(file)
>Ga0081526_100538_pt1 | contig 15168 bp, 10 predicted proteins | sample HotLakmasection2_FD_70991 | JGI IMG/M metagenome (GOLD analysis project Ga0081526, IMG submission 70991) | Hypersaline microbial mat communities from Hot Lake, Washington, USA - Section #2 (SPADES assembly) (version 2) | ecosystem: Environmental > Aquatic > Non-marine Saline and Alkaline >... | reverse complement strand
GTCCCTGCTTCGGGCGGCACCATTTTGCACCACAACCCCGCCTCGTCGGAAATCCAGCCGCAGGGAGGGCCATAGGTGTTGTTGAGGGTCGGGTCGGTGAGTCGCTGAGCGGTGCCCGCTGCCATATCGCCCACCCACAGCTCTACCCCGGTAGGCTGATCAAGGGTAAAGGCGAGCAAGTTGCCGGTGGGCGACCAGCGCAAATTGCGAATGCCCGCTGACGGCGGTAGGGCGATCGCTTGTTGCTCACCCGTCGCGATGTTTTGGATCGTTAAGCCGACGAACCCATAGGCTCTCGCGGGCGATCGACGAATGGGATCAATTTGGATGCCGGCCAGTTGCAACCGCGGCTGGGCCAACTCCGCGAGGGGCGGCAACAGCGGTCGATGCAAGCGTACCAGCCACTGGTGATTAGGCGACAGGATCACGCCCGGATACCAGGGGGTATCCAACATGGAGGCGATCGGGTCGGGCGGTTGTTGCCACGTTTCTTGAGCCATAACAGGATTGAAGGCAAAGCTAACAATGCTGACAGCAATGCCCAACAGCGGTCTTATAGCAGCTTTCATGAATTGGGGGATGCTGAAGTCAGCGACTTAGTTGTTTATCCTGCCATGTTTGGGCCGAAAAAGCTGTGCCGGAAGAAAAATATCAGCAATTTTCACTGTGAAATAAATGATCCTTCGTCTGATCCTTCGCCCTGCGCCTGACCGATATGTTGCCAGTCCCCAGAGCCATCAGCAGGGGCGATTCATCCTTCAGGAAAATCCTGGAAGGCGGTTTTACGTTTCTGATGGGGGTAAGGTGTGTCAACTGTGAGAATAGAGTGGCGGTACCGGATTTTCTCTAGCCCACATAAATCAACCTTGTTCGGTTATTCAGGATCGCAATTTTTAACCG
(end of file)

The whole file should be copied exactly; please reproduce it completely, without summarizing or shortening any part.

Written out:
>Ga0081526_100538_pt1 | contig 15168 bp, 10 predicted proteins | sample HotLakmasection2_FD_70991 | JGI IMG/M metagenome (GOLD analysis project Ga0081526, IMG submission 70991) | Hypersaline microbial mat communities from Hot Lake, Washington, USA - Section #2 (SPADES assembly) (version 2) | ecosystem: Environmental > Aquatic > Non-marine Saline and Alkaline >... | reverse complement strand
GTCCCTGCTTCGGGCGGCACCATTTTGCACCACAACCCCGCCTCGTCGGAAATCCAGCCGCAGGGAGGGCCATAGGTGTTGTTGAGGGTCGGGTCGGTGAGTCGCTGAGCGGTGCCCGCTGCCATATCGCCCACCCACAGCTCTACCCCGGTAGGCTGATCAAGGGTAAAGGCGAGCAAGTTGCCGGTGGGCGACCAGCGCAAATTGCGAATGCCCGCTGACGGCGGTAGGGCGATCGCTTGTTGCTCACCCGTCGCGATGTTTTGGATCGTTAAGCCGACGAACCCATAGGCTCTCGCGGGCGATCGACGAATGGGATCAATTTGGATGCCGGCCAGTTGCAACCGCGGCTGGGCCAACTCCGCGAGGGGCGGCAACAGCGGTCGATGCAAGCGTACCAGCCACTGGTGATTAGGCGACAGGATCACGCCCGGATACCAGGGGGTATCCAACATGGAGGCGATCGGGTCGGGCGGTTGTTGCCACGTTTCTTGAGCCATAACAGGATTGAAGGCAAAGCTAACAATGCTGACAGCAATGCCCAACAGCGGTCTTATAGCAGCTTTCATGAATTGGGGGATGCTGAAGTCAGCGACTTAGTTGTTTATCCTGCCATGTTTGGGCCGAAAAAGCTGTGCCGGAAGAAAAATATCAGCAATTTTCACTGTGAAATAAATGATCCTTCGTCTGATCCTTCGCCCTGCGCCTGACCGATATGTTGCCAGTCCCCAGAGCCATCAGCAGGGGCGATTCATCCTTCAGGAAAATCCTGGAAGGCGGTTTTACGTTTCTGATGGGGGTAAGGTGTGTCAACTGTGAGAATAGAGTGGCGGTACCGGATTTTCTCTAGCCCACATAAATCAACCTTGTTCGGTTATTCAGGATCGCAATTTTTAACCG